Synopsis of Toy
“Moving across the landscape, overrunning all obstacles as inexorably as the Future itself, these amazing, efficient and powerful automatons have but one purpose—to serve their masters at work and play!"
With a sales pitch like that, and with the space age blasting off in popular culture, it's no wonder that Zeroids became a sought after toy. The Ideal Toy Company's line of poorly-selling Motorific Trucks were collecting dust on the factory shelves, and with Mattel's Major Matt Mason already a popular seller, the space race was on. In their infinite wisdom, Ideal thought of a way to get rid of the Motorific Trucks and get a foothold in outer space at the same time. Ideal transplanted the engines from the Trucks into the bodies of futuristic looking robots, and dreamed up a fictional background for their creations: The robots were said to have come from the planet Zero, each with a different color and a different array of capabilities. Presto! From the ashes of failure came the Zeroids.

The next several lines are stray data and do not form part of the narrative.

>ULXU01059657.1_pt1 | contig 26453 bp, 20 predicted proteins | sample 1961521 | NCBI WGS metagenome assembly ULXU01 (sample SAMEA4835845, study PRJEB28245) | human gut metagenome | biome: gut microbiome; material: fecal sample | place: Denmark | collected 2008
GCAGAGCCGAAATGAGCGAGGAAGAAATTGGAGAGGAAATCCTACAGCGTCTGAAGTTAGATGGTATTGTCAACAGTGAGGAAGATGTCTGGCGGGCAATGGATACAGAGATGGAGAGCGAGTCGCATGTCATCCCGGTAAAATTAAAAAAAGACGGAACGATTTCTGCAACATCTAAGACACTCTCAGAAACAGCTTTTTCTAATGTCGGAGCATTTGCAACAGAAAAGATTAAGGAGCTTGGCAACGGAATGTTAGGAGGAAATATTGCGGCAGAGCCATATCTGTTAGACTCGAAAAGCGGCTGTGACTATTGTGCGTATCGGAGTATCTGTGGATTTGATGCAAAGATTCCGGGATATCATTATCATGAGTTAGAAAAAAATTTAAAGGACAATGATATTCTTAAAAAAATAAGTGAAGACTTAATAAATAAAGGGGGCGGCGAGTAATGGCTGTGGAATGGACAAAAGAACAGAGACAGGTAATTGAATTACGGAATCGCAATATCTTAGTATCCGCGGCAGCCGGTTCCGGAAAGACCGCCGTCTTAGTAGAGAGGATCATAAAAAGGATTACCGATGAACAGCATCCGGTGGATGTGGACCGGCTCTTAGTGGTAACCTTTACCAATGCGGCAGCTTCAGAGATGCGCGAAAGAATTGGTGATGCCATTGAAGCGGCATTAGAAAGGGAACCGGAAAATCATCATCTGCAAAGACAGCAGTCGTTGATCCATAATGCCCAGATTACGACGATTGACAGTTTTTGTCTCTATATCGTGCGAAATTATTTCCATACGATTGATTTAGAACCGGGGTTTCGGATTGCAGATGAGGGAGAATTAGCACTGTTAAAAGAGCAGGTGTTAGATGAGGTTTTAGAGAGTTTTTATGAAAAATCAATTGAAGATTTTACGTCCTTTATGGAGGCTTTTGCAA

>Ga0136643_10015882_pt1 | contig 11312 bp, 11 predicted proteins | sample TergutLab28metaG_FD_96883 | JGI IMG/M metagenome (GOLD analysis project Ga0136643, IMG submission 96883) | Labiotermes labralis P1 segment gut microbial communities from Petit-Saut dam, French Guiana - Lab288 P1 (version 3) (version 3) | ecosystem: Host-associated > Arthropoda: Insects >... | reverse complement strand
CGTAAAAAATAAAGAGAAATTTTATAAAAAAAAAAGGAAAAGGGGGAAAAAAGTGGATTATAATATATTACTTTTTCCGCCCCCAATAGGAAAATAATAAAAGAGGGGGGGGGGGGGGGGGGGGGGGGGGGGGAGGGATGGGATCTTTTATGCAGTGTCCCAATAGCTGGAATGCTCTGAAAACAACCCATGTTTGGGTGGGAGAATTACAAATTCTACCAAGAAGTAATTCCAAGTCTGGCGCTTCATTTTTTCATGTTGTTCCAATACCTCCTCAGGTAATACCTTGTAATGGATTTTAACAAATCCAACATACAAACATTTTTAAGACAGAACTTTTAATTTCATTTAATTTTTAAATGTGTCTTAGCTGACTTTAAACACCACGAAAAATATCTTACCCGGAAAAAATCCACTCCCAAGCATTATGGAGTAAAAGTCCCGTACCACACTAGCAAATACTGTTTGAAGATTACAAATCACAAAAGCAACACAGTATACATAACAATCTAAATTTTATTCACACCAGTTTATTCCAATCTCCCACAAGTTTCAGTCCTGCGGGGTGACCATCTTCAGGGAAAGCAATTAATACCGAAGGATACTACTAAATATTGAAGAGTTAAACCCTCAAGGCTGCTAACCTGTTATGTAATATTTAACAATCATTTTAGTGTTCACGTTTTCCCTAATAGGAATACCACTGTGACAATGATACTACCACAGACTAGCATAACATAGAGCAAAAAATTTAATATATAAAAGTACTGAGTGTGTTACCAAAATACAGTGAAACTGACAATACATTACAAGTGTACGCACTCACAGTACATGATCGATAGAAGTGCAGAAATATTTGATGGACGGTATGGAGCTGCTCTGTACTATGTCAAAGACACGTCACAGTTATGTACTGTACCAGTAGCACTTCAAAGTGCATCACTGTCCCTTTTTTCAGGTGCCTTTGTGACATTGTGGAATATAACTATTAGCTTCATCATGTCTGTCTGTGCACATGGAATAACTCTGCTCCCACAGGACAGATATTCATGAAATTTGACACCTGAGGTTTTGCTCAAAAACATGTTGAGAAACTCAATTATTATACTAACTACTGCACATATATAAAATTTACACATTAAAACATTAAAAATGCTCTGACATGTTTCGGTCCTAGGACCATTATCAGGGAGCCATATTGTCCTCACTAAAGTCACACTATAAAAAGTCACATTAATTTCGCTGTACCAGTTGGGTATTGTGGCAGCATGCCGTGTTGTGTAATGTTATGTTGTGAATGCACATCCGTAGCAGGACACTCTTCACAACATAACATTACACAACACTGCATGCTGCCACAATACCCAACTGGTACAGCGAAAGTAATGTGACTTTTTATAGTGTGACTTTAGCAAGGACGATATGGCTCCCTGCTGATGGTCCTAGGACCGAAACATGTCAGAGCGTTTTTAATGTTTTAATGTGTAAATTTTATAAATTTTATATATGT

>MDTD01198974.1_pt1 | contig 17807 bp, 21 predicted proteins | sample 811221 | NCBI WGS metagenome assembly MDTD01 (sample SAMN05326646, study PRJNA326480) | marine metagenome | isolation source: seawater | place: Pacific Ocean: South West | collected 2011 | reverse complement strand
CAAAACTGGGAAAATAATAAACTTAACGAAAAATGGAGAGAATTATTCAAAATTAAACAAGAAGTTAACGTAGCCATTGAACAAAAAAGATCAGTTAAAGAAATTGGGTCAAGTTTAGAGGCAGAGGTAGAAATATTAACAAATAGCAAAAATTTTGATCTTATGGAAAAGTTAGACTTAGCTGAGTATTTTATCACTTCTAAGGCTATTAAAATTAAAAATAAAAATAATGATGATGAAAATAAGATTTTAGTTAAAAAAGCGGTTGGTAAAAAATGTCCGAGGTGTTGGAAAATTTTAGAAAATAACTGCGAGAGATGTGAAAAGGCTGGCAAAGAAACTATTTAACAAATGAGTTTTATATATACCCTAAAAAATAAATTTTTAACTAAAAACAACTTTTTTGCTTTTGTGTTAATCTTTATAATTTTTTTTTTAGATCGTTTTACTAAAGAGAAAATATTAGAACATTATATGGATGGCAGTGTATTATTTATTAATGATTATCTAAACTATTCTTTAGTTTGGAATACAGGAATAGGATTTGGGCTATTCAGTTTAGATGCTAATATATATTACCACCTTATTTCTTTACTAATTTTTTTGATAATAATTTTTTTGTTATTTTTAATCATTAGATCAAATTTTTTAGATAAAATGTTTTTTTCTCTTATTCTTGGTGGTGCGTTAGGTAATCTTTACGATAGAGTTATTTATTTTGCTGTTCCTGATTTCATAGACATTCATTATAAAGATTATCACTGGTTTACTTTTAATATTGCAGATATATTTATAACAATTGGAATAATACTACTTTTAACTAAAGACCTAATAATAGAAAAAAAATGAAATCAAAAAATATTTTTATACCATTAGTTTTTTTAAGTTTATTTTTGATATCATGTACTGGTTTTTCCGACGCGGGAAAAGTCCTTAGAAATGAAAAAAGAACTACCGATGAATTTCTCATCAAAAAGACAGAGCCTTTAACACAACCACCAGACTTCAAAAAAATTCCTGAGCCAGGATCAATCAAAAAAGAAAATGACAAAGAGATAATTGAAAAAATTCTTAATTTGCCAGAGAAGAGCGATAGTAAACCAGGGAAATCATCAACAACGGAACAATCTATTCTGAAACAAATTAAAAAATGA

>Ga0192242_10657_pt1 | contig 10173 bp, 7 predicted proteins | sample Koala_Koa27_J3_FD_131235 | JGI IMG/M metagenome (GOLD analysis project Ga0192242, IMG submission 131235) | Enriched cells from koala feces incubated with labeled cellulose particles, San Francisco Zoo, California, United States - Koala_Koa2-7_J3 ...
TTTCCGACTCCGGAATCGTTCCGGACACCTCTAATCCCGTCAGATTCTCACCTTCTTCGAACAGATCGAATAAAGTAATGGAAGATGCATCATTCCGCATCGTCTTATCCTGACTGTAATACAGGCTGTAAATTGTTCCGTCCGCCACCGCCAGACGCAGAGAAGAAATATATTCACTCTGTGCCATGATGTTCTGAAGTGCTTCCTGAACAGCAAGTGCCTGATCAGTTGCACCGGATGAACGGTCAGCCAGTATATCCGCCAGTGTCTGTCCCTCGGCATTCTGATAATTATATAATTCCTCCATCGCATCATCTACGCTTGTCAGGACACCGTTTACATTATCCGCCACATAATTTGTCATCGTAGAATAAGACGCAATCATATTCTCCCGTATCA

Zeroids were released in 1968, much to the excitement of junior astronauts everywhere. Thanks to the borrowed battery-operated truck engines, a couple of treaded tires and a power switch, Zeroids moved backwards and forwards upon command. The line was dominated by otherworldly names beginning with 'Z' (Zerak, Zobor, Zintar and Zog made up the ‘Star Team'), because everyone knows that in the future, everything will start with the letter Z.
Zeroids all had colorful shiny metal parts, and interchangeable magnetic hooks or throwing hands that furnished them with the ability to perform multiple robotically-inclined tasks. The robots came packaged in their ‘control station’ (actually the box in which Zeroids were sold), which unfolded into a ramp so that the Zeroid could roll out onto the alien surface of a child's bedspread right away. Most toys just came in cardboard.
In terms of accessories and playsets, your spaciest wish was Ideal’s command: there were Solar Cycles, Sensor Stations, Missile Defense Pads and Explorer Modules. In 1970, an Alien Zeroid with, *gasp*, an Exploding Chest stomped onto the scene, and the Star Team was re-introduced as action figures with smaller Zeroid-type companions.
Accessories got lost, antennas broke off, but the ‘roids were a hit. Robot in hand, scary sci-fi program on the tube, and dad leaning back in the La-Z-Boy telling you about the latest newspaper developments in the space race…why, that was all a kid could ever want. Besides, what kid didn't want his own private automaton?
Release History of Toy1968 - Zeroids
1970 - Alien Zeroid